Process our Patients go Through
So what happens to an animal when it's admitted to Flint Creek Wildlife for care? Well, the answer depends on exactly what's wrong with the animal, but every animal goes through three distinct phases of care plus the final release. The phases, critical care, intermediate care and pre-release, are described below. The length of time an animal is in each stage of care depends on the nature of injury and the animal's progress as well as weather conditions since moving animals to the pre-release phase and out of the pre-release phase is weather-dependent.
Critical Care - When an animal is first admitted, it is examined to determine injuries or illness, and overall condition. It is then triaged, which addresses immediate medical concerns. The goal of initial triage is often to stablize the animal, especially in cases of head trauma, blood loss, shock or dehydration. Animals are almost always in critical care for a period of time that could be as short as a day or as long as weeks or even a couple of months. Critical care doesn't necessarily mean the animal is in critical condition although it might be in critical condition. Animals during the critical care stage are receiving around-the-clock care and are closely monitored. Even if an animal is a healthy orphan, we monitor that animal closely upon initial intake to make sure we don't see any emerging problems and that the animal is stable. For a healthy duckling, it would likely move out of critical care to intermediate care within 24-hours. If a healthy orphaned pinky squirrel, however, it would remain in critical care for a couple of months where it would be in the controlled temperature environment of an incubator, it would be fed around-the-clock on a very rigid schedule, its weight would be monitored daily and it would be watched for any signs of respiratory or digestive issues. For injured animals, this typically means that the animal is receiving around-the-clock medications and fluids (typically subcutaneous or IV). The animal might be tube fed and in an incubator because it's emaciated. It might have a fracture, wounds, abscesses or other infections that are being treated.
Intermediate Care - Animals move from critical care to intermediate care as their care requirements diminish. Animals in intermediate care are not in the temperature controlled environment of an incubator and they are not receiving around-the-clock feedings or medications. Their care typically consists of normal feeding and cleaning throughout the day, which may be only once/day or may be several times/day, depending on species and situation. In intermediate care, the animal is eating on its own and has finished its medication schedule. An orphaned baby squirrel that is fully-furred and weaned (or down to a couple of hand feedings a day not requiring around-the-clock care) would be considered intermediate care. An injured adult animal who is no longer requiring wound care, medications or tube feeding, is eating on its own and is in good weight and condition would graduate from critical to intermediate care.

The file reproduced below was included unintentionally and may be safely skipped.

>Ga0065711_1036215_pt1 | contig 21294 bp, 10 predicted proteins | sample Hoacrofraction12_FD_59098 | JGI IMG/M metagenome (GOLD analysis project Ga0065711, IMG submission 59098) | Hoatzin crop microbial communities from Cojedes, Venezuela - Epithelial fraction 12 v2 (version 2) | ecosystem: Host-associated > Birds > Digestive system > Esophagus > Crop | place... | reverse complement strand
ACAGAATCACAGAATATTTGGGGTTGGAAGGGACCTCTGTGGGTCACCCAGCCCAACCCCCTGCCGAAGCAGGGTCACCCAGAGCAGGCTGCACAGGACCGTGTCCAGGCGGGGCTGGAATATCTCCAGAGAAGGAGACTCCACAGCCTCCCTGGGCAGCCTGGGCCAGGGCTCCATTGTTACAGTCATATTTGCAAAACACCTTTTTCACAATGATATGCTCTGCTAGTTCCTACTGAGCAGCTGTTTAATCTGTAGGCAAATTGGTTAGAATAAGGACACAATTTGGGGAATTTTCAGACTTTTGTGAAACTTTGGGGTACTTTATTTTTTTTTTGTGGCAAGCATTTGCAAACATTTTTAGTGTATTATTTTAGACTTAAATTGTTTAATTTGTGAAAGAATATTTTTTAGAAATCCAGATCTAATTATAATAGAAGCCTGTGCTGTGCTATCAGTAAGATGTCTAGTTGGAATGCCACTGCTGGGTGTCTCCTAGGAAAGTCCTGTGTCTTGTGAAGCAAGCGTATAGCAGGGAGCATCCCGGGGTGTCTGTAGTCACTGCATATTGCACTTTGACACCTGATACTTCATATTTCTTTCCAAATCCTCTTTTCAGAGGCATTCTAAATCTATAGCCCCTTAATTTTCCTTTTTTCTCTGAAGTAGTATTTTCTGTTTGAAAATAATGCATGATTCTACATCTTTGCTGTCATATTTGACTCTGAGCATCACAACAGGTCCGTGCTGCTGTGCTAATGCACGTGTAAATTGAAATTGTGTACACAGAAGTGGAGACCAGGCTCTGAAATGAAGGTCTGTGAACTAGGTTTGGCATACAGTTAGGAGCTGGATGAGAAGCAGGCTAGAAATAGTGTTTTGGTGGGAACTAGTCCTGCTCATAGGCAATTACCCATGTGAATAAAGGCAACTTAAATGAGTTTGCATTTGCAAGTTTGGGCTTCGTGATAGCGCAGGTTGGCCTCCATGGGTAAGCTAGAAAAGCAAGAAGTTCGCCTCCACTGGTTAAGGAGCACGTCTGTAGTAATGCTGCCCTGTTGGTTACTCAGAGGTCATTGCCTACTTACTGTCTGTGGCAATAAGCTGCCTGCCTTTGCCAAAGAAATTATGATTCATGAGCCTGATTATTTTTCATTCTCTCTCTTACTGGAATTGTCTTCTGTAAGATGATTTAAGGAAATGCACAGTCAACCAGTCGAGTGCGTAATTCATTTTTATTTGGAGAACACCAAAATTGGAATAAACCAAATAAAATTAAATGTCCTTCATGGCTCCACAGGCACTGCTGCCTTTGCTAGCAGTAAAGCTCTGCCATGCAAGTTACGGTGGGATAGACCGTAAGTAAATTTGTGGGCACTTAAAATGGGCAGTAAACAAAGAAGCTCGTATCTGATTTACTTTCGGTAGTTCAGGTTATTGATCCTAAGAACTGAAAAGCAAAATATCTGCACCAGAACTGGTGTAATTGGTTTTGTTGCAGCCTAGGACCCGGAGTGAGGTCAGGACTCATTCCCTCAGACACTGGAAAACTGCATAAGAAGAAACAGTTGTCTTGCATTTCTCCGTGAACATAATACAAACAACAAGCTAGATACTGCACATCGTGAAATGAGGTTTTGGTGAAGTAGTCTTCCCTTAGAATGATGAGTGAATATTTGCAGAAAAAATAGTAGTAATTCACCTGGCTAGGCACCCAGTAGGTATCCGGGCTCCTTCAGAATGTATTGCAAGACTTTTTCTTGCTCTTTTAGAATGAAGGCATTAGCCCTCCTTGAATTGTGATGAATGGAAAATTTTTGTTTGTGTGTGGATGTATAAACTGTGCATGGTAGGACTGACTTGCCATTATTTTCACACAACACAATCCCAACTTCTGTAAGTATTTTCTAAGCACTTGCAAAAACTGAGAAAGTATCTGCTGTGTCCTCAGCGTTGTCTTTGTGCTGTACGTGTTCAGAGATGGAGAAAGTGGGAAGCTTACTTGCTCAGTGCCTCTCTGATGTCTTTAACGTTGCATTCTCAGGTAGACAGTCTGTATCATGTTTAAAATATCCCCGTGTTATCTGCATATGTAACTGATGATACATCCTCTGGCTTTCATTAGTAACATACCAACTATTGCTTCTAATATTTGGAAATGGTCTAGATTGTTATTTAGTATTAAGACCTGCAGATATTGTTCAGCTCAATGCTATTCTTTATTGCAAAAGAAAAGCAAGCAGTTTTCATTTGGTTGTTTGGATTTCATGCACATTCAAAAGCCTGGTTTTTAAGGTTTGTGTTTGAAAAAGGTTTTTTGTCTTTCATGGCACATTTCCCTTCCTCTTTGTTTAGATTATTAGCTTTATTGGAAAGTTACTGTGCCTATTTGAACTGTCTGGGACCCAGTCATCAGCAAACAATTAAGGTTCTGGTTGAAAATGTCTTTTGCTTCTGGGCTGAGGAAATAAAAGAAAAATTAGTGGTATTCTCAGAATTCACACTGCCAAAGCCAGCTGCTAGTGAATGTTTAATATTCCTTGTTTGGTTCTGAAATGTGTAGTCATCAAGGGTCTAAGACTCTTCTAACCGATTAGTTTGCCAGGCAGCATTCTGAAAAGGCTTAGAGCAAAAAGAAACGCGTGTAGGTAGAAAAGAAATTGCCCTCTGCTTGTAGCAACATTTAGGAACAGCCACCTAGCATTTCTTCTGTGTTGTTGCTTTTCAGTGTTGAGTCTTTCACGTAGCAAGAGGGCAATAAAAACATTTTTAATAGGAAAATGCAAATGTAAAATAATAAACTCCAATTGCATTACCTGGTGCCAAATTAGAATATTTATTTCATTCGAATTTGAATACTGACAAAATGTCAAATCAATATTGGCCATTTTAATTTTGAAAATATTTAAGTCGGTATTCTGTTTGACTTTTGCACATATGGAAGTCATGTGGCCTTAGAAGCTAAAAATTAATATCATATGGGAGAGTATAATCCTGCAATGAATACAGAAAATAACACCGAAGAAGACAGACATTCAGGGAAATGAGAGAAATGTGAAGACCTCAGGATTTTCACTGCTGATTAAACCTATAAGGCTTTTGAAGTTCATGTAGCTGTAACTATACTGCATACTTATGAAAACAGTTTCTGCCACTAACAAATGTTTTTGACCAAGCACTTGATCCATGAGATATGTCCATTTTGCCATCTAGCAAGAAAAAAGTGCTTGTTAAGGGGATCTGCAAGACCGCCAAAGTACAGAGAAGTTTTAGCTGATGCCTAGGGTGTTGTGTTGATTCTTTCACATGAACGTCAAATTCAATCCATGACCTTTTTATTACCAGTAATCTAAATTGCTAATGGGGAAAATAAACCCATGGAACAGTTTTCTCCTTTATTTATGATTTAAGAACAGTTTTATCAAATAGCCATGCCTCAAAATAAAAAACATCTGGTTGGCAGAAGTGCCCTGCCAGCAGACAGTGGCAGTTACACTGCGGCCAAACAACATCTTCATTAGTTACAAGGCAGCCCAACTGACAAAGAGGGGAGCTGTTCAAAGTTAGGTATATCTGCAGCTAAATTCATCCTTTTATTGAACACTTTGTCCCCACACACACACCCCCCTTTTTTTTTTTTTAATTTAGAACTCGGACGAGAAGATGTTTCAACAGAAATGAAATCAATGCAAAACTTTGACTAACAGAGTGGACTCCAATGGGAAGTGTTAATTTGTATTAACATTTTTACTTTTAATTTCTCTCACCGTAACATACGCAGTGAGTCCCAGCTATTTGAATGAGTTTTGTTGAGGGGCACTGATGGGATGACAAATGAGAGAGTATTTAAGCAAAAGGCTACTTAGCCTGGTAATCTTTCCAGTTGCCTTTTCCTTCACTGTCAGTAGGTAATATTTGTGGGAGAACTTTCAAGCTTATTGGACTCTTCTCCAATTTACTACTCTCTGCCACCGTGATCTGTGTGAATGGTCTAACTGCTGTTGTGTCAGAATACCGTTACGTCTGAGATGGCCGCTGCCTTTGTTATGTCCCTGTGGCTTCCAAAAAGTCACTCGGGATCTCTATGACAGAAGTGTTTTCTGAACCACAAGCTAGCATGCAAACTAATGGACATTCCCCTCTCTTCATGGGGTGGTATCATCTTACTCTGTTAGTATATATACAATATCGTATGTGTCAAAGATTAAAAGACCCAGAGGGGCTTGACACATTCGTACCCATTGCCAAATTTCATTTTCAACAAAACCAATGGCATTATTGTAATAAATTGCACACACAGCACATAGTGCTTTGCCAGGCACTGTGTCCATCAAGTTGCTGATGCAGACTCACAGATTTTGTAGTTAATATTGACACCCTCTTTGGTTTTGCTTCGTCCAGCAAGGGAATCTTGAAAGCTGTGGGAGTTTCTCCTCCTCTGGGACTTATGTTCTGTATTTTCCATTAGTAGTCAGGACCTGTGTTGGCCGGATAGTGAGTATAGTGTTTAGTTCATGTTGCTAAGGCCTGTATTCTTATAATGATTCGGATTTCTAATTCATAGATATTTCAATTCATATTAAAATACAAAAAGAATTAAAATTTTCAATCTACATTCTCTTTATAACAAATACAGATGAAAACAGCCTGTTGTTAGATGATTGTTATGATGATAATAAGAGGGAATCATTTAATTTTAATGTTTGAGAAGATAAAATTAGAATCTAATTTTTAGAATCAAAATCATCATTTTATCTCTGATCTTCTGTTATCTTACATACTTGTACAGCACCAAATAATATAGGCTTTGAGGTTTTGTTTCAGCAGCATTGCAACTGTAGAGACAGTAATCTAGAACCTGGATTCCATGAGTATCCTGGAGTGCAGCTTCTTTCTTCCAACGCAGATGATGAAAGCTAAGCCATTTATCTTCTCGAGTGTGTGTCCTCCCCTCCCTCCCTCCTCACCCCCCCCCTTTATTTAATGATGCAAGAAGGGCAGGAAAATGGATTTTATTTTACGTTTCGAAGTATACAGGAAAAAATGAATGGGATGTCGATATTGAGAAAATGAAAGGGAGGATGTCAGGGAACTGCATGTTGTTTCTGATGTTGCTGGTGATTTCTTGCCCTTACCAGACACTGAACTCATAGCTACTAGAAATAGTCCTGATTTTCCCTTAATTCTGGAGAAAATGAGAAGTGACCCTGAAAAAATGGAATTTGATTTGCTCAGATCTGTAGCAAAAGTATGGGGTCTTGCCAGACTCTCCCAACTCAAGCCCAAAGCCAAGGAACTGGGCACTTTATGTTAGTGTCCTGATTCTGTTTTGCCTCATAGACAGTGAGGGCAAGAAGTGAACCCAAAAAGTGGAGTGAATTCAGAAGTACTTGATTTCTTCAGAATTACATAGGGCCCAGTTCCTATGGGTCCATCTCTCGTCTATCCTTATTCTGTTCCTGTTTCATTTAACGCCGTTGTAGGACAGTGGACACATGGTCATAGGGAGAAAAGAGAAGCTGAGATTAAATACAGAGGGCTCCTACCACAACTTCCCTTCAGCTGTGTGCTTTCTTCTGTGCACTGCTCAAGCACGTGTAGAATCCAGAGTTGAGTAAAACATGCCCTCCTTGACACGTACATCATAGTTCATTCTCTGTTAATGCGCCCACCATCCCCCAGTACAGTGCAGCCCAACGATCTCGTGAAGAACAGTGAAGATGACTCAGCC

Pre-release - Animals move into pre-release caging in order to recondition their muscles, reacclimate to the outdoors and demonstrate that they are able to display all necessary skills for survival in the wild. Pre-release cages are large outdoor enclosures, the size depending on the species, but up to 100' long in the case of Eagles. Animals move into pre-release caging when they are in release condition with the exception of this final stage of testing and conditioning. Moving an animal to this stage can be delayed due to weather conditions since we cannot move an animal from 72°F to -20°F. Sometimes it is necessary to overwinter an animal. The animal generally stays in this stage for at least two weeks and often longer. A general rule is that animals that were in our care longer (critical + intermediate) spend longer in pre-release since their injuries were generally more severe, they probably have more skills to demonstrate and their muscles would have atrophied more. A hawk with a severe wing fracture, for example, would stay in pre-release caging longer than a hawk that had minor head trauma.
Release - The release of an animal is weather-dependent as we generally wait until we have good weather with a clear forecast for the next two days and then it's FREEDOM!!